Phoenix Agent exclusive: NAR chief legal officer discusses legal settlement and what’s next for Realtors

by Agent Publishing

The $418 million litigation settlement by the National Association of REALTORS® (NAR) removes commissions from the MLS and mandates agent agreements with buyers. It also continues to generate questions and discussion across the real estate industry.

NAR’s Chief Legal Officer and Chief Member Experience Officer Katie Johnson addressed some of those questions in an exclusive exchange with Agent Publishing. She delves deeper into what is and is not allowed under the settlement agreement and what exactly is going to change for Realtors going forward.

Will individual brokers be able to post their commissions, including co-op commissions, on their websites? In advertising? On social media? On billboards? What restrictions are there, if any, outside of the MLS?

Brokers will be able to display (off-MLS) offers of compensation on listings from their own brokerage to buyer brokers or other buyer representatives.

Can commissions be posted on third-party apps that use MLS data? Technically not the MLS but also not public.

No. The settlement agreement requires released parties – including REALTOR® association-owned MLSs and independent MLSs that opt into the settlement – to “agree not to create, facilitate, or support any non-MLS mechanism (including by providing listing information to an internet aggregators’ website for such purpose) for listing brokers or sellers to make offers of compensation to buyer brokers or other buyer representatives (either directly or through buyers).”

Will brokerages, including discount brokerages, be able to advertise a set fee?

Yes. NAR does not set commissions, and commissions were negotiable long before this settlement. They are and will remain entirely negotiable between brokers and their clients.

Typically, the MLS has been a way to legally promise payment to a co-op broker. How does NAR see this happening in the future? Has NAR considered a uniform agreement where brokerages promise to pay the co-op commissions?

NAR provides many legal resources, and we will continue to provide guidance and training in line with industry best practice, including as it relates to written agreements. However, it is important to remember that state law dictates contractual arrangements related to the sale of real estate, so to a large extent contracts must be created locally.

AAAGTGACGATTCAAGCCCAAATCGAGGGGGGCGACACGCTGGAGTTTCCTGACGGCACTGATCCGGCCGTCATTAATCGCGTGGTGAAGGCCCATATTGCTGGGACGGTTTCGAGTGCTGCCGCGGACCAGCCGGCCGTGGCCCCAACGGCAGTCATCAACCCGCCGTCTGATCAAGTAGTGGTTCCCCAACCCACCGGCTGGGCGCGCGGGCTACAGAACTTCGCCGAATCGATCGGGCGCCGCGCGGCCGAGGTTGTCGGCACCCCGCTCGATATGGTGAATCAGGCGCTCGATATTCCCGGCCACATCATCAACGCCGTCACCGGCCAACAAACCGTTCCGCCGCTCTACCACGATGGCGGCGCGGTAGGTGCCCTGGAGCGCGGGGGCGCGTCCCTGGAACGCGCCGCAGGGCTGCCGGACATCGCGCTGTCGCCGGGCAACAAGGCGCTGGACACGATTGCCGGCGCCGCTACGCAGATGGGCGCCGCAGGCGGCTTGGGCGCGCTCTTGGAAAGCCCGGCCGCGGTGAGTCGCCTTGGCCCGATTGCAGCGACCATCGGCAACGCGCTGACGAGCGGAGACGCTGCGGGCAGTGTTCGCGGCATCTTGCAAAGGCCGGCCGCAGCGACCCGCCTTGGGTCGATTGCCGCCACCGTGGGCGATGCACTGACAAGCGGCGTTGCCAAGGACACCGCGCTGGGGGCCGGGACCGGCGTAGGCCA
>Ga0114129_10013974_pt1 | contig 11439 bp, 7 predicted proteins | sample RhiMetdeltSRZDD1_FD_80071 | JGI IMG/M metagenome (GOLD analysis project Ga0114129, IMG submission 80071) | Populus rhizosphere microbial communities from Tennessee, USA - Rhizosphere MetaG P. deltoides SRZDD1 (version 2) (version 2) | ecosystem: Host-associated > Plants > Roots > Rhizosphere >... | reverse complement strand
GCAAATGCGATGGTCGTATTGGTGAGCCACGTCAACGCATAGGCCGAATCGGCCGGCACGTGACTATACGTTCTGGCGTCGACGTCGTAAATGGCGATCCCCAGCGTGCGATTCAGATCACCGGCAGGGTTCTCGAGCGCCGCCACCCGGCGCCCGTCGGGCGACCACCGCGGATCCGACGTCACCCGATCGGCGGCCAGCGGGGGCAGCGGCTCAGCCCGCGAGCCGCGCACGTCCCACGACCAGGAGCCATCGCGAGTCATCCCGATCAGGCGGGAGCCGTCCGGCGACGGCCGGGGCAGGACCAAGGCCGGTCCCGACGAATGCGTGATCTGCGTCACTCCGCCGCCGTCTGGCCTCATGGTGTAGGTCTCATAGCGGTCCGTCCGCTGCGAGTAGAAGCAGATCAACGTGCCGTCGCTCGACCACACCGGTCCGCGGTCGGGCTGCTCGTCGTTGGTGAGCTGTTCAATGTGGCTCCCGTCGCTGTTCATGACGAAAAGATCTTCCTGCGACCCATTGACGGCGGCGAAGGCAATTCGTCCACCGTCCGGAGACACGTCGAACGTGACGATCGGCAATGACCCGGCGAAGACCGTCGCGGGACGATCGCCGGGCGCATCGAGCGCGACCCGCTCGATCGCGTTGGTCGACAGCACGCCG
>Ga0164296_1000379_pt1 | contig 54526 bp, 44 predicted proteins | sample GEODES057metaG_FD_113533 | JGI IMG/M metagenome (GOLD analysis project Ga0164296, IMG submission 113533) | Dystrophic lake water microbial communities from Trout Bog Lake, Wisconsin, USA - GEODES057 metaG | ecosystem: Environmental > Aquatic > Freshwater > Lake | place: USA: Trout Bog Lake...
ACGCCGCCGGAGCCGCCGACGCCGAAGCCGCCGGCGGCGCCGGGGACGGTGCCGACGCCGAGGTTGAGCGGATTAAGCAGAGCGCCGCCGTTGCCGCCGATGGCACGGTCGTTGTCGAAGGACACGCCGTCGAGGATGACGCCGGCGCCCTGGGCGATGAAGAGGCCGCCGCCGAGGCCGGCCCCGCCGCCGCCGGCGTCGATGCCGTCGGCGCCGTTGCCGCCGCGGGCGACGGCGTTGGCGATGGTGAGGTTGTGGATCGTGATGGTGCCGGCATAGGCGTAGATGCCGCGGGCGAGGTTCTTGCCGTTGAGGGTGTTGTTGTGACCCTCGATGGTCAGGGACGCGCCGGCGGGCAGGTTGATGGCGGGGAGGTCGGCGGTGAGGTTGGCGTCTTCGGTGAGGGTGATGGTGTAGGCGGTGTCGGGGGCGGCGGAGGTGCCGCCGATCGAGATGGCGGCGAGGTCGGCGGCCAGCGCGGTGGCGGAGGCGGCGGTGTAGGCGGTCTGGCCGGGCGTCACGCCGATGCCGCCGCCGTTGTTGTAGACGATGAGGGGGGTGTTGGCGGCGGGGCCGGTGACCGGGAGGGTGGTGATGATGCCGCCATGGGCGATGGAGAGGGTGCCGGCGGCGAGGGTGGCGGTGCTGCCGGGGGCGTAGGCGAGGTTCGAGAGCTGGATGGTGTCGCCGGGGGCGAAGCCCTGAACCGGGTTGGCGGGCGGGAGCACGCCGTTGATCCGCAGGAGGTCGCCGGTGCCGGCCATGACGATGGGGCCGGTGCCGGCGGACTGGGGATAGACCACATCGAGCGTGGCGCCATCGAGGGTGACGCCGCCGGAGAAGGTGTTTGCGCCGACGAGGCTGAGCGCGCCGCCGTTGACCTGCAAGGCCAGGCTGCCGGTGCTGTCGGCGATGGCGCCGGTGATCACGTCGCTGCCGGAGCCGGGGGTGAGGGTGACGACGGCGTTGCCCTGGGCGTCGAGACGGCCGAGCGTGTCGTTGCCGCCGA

Offers of compensation could continue to be an option consumers can pursue off-MLS through negotiation and consultation with real estate professionals.

Compensation would continue to be negotiable and should always be negotiated between agents and the consumers they serve.

How would penalties be enforced? Would this be done at the state level? Will buyer agents and seller agents need their own contract agreements to ensure commission payments are made after each transaction?

Commission disputes among REALTORS® and/or MLS participants can continue to be resolved through arbitration as part of the REALTOR® Code of Ethics and MLS policy.

Ultimately, other than perhaps some additional paperwork and more clear conversations with customers, will this settlement change anything for the typical real estate agent?

The new rules are likely to change the way real estate professionals do business. Right now, it’s too soon to know exactly what those changes will look like in practice.

This will be a time of adjustment, but the fundamentals will remain: buyers and sellers will continue to have many choices when deciding to buy or sell a home, and NAR members will continue to use their skill, care and diligence to protect the interests of their clients.

NAR will continue to provide guidance and training in line with industry best practice to help members adapt to the change to come.

Will NAR be working with Freddie Mac, Fannie Mae and lenders to find ways to finance a buyer’s agent commission?

Financing commissions is not feasible under the current structure of the residential mortgage finance system, and there is no clear short-term legislative or regulatory fix.

NAR is working with our partners in the lending community to gain greater clarity on guidance from the agencies and to maintain the steady flow of funding for closing home purchases.

NAR also continues to advocate for policies that could benefit potential homebuyers and expand opportunities for Americans to achieve homeownership.   

What about VA loans and the prohibition on buyers paying commissions directly?

The VA has not addressed whether it will change its requirement prohibiting VA buyers from paying the commission.

NAR has engaged with the VA on this issue, and we remain committed to working with the VA so that veterans are not left out of the market or forced to consider alternative loan products.

Do you anticipate any problems with this settlement being approved by the court?

There are strong grounds for the court to approve this settlement because it is in the best interests of all parties and class members.

Is the current language in the most-recent contract updates acceptable to meet the terms of this settlement?

The settlement agreement requires that buyer agreements contain the following terms:

  • The amount or rate of compensation the buyer broker will receive or how this amount will be determined.
  • The amount of compensation reflected must be objectively ascertainable and may not be open-ended.
  • The buyer broker may not receive compensation for brokerage services from any source that exceeds the amount or rate agreed to in the agreement with the buyer.
  • Buyer broker agreements must also comply with state law.

Read More Related to This Post

Join the conversation

New Subscribe(3)

  • This field is for validation purposes and should be left unchanged.